more sheep did I mention the sheep?

another sheep has a snack checking out the neighborhood

...and they roamed the fairgrounds, popping up when you least expected them.

a sheep on the fairgrounds meeting another sheep on the fairgrounds

more sheep More sheep

lamb anyone?

Alas, sheep also popped up in a few other places too. The full cycle of life tends to be especially evident at these events.

ex-sheep more ex-sheep

Eyeing the Crowd
When so many knitters gather together in one place, it's an easy way to spot knitting trends. And if this particular festival is any indication, lace would have to be the hot ticket in knitting right now—seconded by socks, which were a little trickier to spot in the wild. Everywhere I looked—in booths, in the skein and garment competition, and on people—I saw lace.

more lace yet more lace

did I mention there was a lot of lace? lace

and more lace more prize-winning lace

Still Finding Fleece

the fleece judging
The original fleece component of the festival is still alive and well, although there were some surprisingly sub-par fleeces in the competition this year. On Friday before the festival officially opened, many of those fleeces had been judged by this fellow in the green shirt. He slowly and patiently walked the small crowd through each fleece, explaining what he was seeing and what he wanted to see. I urge you to sit in on a fleece judging if you ever have the time—there's much fiber wisdom to be learned.

the man in the lab coat

Fibers from each fleece were further inspected in an electronic microscope by this gentleman in the white lab coat.

the fleece sale
On Saturday morning, most of those fleeces (and a bunch that hadn't been submitted for judging) were then put up for sale. Prices are high and competition can be fierce, but I succumbed to two ribbon-winners this year, a jet black Corriedale and a sumptuous white Cormo/Corriedale cross.

This is a Flickr badge showing items in a set called Knitter's Review Gathering at Maryland Sheep and Wool. Make your own badge here.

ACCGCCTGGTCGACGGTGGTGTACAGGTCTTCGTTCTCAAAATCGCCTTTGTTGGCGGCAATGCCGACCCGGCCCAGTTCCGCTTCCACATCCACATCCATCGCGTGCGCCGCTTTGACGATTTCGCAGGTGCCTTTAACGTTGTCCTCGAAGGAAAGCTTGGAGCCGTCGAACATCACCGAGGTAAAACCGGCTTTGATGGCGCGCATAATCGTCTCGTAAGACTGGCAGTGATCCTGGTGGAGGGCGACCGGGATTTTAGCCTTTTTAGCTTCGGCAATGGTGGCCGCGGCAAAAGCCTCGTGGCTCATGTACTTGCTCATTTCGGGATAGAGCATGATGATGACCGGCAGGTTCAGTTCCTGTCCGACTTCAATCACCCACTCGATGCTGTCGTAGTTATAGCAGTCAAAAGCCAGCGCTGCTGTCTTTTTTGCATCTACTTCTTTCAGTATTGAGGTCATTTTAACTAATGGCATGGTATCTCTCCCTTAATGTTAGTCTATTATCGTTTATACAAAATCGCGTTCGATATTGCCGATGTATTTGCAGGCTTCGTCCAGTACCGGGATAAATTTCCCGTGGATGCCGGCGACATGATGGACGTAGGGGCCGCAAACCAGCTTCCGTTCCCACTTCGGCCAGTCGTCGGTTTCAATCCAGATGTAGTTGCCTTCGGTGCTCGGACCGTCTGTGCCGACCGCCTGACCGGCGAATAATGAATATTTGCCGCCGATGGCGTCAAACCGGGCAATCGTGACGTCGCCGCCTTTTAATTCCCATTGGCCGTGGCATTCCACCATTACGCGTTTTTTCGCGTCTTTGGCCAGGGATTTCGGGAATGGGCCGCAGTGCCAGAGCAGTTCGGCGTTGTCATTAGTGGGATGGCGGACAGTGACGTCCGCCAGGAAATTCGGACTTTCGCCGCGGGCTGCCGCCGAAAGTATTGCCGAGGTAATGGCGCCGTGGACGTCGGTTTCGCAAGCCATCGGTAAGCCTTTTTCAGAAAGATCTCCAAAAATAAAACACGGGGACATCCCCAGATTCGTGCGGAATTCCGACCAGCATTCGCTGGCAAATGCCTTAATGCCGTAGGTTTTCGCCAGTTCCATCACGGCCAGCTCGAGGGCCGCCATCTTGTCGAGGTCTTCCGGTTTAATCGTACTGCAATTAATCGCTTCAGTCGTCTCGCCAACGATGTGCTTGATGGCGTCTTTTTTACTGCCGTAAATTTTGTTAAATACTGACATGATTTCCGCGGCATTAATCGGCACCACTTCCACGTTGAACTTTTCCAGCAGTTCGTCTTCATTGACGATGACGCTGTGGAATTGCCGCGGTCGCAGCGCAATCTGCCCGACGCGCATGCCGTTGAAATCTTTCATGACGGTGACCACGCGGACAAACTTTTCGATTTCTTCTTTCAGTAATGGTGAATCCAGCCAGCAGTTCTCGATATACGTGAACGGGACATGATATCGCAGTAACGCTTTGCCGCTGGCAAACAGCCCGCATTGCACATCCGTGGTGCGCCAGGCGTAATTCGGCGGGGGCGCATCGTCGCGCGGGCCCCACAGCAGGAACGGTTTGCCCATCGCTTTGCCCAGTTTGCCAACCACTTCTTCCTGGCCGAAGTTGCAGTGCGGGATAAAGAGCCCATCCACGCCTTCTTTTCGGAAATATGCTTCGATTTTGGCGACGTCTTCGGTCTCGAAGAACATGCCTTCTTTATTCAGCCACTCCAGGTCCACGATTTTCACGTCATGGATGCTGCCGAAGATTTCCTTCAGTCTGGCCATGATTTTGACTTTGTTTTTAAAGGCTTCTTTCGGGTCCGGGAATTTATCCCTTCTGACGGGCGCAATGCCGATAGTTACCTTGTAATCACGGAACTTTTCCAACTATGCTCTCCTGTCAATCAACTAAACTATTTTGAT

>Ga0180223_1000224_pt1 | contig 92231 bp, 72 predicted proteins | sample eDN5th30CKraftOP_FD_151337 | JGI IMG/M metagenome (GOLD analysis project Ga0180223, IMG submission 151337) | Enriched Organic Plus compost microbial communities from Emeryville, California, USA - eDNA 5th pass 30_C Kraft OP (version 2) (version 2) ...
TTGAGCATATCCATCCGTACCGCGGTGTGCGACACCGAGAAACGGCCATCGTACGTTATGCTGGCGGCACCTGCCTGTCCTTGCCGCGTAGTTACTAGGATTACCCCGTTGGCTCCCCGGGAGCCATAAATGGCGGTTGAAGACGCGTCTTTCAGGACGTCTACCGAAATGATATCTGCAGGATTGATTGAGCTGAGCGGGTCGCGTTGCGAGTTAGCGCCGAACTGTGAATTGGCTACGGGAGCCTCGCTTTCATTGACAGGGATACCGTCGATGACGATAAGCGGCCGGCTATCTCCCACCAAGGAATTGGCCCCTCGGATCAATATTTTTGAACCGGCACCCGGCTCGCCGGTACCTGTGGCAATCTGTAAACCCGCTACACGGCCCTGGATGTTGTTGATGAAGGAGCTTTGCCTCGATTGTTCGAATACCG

On Saturday afternoon I got to meet new KR faces, greet old KR friends, and sign copies of my book. I was so busy enjoying the moment that I forgot to take pictures except for a few snapshots, which you can see on Flickr through the thumbnails at left.

The Worries Return
Sunday began on another sobering note. Overnight, hundreds of dollars worth of merchandise had been stolen from several vendor booths in the main building and the nearby barns. Cash registers had been pried open, and all the goat pens and rabbit doors had been opened. Thankfully all the animals were safely found and recaptured.

Some theft is to be expected anywhere. But the degree to which this year's event was violated left a lot of people—attendees and vendors alike—feeling disheartened and worried. Some items were clearly stolen for their cash value alone, but others would've held no value at the local pawn shop—they could only have been attractive to a knitter.

Festival organizers (remember, this is a volunteer-run effort) are now faced with the challenge of restoring safety without taking measures that would permanently change the face of this very special event.